The film opens in a nightclub: blaring techno music, and an intense, blinking light that consumes the whole screen. Light, dark, light, dark—very rapidly. (If you have epilepsy, you’ve been warned.) The director of this film, Sebastian Schipper, and his photographer, Sturla Brandth Grøvlen, are letting us in on a secret here. They’re reminding us that cinema is nothing much more than a series of photographs stitched together and sped up—an elaborate trompe l’oeil. (Fernando Meirelles did similar in a great scene, also set in a nightclub, in City of God.) More than that: they’re reflecting the inside of their camera, starting up as the story begins, shudders opening and closing over the lens before they speed up so fast that we can’t notice them anymore. The photographs transform into film, and bodies writhing on the dance floor come into view. You could be forgiven for thinking that this scene is made of several quick takes, as would be the case with most movies. But no—this is one take, and the opening scene adopts a bracing irony when we realize that that one take is far from over. It goes on and on and on. In fact, it lasts the entire film. Yes, folks: this film is told in one take, lasting over two hours. Nay, it was filmed in one take, without the contrivance of editing. Schipper here does something astonishing: he shows us the illusion of film, and he makes us fall for it anyway. The construction he crafts is seamless.
The film is titled Victoria, and it is a masterpiece. Victoria (Laia Costa) is indeed the protagonist; the camera does not take long to find her on the dance floor, and it hardly strays from her thereafter. She is a Spanish girl in Berlin, maybe an exchange student, working in a café for four euros an hour, hopelessly naïve and easily swayed. On her way out of the nightclub, she runs into a quartet of uncooperative guys, led by Sonne (Frederick Lau), loitering in the early-morning streets. She catches them trying to jack a car and somehow takes a liking to them. She does not know German, so she talks with the guys in broken English—a universal language, here used in a primitive way to underlie primitive qualities and desires: intrigue, lust, greed, inexperience, lunacy, bluntness, desperation. She helps them shoplift some goodies and joins them in an impromptu roof party. Should Victoria really be around these men? They don’t seem dangerous, but do they have all their hinges on? The process of asking these questions is what draws us into the story. We are there with Victoria throughout as she makes one dubious decision after the other, and as the repercussions of each decision carry the story further and intensify the conflict. The film, as a single take in itself, is a total emotional investment; there is no turning away and no backing out. And about an hour in, at a moment when the story could end and Victoria wrap up the night in peace, it takes an abrupt shift that plunges her and the audience into an unholy nightmare.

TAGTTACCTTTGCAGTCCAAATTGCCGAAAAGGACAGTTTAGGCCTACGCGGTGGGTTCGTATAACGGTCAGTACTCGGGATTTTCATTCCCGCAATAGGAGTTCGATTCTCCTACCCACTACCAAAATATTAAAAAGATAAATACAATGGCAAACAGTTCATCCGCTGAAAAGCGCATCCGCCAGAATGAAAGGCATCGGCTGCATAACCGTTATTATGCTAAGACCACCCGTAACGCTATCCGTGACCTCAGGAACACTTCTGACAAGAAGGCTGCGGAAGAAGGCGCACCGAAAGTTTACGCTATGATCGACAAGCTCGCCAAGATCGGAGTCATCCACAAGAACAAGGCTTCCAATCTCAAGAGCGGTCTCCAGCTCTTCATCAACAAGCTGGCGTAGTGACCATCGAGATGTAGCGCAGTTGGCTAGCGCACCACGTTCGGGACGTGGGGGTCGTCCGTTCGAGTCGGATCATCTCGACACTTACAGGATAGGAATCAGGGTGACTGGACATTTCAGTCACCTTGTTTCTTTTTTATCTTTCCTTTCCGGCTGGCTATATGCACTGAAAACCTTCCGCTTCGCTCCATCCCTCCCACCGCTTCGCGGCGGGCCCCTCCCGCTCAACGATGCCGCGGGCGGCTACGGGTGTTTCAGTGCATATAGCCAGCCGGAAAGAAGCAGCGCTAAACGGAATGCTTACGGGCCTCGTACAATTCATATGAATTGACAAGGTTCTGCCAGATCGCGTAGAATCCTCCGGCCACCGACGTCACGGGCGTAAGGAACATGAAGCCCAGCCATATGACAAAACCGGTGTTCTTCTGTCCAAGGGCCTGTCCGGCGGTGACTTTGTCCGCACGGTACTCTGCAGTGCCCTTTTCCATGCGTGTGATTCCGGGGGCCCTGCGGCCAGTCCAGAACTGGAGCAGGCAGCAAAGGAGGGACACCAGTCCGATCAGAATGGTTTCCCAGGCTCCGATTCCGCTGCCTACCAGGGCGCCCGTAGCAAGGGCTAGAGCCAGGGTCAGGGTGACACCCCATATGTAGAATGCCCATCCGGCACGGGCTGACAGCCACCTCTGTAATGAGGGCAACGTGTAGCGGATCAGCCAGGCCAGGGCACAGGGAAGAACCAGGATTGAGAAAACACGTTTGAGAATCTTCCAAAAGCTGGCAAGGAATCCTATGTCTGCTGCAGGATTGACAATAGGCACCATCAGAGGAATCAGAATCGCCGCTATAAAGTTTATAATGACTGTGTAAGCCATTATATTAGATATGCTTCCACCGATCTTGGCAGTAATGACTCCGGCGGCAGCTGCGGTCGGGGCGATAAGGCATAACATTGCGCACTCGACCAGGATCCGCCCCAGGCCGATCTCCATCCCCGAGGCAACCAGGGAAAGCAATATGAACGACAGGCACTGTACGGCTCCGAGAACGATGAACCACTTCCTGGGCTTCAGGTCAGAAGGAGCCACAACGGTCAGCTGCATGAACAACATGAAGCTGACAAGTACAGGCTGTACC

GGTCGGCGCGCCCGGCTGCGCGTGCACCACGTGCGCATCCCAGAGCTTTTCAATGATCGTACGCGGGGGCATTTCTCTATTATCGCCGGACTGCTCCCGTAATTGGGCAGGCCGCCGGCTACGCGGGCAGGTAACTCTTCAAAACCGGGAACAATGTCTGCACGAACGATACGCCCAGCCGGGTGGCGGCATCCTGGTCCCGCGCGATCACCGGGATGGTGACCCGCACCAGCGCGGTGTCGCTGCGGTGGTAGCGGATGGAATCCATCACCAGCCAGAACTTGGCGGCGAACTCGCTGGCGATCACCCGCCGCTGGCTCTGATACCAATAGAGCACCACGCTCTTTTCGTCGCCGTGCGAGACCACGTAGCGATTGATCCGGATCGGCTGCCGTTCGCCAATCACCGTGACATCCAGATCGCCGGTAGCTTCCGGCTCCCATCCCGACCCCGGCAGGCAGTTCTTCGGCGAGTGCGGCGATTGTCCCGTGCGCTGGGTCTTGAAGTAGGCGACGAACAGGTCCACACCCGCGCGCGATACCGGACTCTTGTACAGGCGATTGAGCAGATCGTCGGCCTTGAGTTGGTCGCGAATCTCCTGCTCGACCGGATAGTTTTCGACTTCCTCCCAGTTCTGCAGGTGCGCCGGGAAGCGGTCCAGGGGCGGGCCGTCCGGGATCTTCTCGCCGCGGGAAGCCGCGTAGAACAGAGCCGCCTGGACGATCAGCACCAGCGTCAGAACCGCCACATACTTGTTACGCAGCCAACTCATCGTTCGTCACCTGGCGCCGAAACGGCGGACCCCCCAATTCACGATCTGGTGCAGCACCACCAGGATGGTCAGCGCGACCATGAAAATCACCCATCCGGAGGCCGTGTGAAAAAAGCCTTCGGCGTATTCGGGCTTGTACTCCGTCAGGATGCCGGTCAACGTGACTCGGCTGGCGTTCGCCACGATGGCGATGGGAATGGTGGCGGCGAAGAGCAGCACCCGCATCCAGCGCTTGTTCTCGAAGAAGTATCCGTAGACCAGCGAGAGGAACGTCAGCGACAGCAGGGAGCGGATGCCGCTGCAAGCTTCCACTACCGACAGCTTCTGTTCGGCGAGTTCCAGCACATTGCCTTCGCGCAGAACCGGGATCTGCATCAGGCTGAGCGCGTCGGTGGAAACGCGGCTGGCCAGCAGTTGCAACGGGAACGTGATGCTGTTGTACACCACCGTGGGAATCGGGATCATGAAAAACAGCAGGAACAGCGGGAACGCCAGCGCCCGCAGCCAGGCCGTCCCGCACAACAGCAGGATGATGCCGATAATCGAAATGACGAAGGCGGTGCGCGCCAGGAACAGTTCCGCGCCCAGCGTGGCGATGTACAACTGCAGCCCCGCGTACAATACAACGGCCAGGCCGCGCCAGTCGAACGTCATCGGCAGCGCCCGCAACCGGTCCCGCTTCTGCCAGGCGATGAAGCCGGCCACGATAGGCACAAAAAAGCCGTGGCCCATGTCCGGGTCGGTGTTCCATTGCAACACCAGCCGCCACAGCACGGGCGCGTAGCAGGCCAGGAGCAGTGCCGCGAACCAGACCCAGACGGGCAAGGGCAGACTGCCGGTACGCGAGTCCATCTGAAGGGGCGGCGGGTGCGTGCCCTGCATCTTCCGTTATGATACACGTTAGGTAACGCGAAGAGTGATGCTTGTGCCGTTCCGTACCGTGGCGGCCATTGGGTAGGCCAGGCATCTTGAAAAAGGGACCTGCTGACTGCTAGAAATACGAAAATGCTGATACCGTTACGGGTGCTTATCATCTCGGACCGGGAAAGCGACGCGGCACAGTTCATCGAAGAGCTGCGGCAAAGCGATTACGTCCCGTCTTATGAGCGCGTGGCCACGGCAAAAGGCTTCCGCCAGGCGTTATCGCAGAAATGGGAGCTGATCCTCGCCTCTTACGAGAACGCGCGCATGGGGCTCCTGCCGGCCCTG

Victoria is the film I’ve been at once anticipating and dreading for a while, the one-shot tour de force that would do what the very concept of the one-shot, I imagine, was invented to do—namely, to depict trauma and horror as unrelentingly as cinema can. First, we had Hitchcock’s Rope—not strictly a one-shot, but certainly a progenitor of the form, and not at all disappointing by the Master’s standards. Two generations later, we had Sokurov’s Russian Ark—mediocre, essentially a museum tour-cum-history lesson, but not without a devastating denouement. Then came Iñárritu’s Birdman—very well made, but far from its director’s best. Now, this—the apotheosis of the form thus far. Of course, too many cuts can be disorienting, but a montage with a measured pace and a moderate amount of cuts can imbue each cut with a sense of relief, of catharsis, of perfect timing fulfilled. There is no such relief here, only mounting dread as Victoria and the gang get drawn deeper into a maelstrom of their own making. There are moments, granted, where Victoria could walk away from it all and spare herself more agony, but she doesn’t. She sticks with her commitment and endures the shattering punishment. Why does she help out these guys who she barely knows, who got themselves into their mess? (I’ll give you one hint: there’s a protection racket involved.) Is she discovering a source of strength and stoicism buried within her, an urge to have a thrilling brush with danger and make her life more invigorating and unpredictable? Or is she just way out of her depth? I would answer Yes to both, and Costa helps us understand this while keeping her character lovable, tragically flawed and just plausible enough throughout. Her performance is remarkable, and thanks to that and more, this is one of the most exhausting, intense, harrowing films I’ve ever seen. The only true catharsis I felt came at the end, when the film finally cut to black.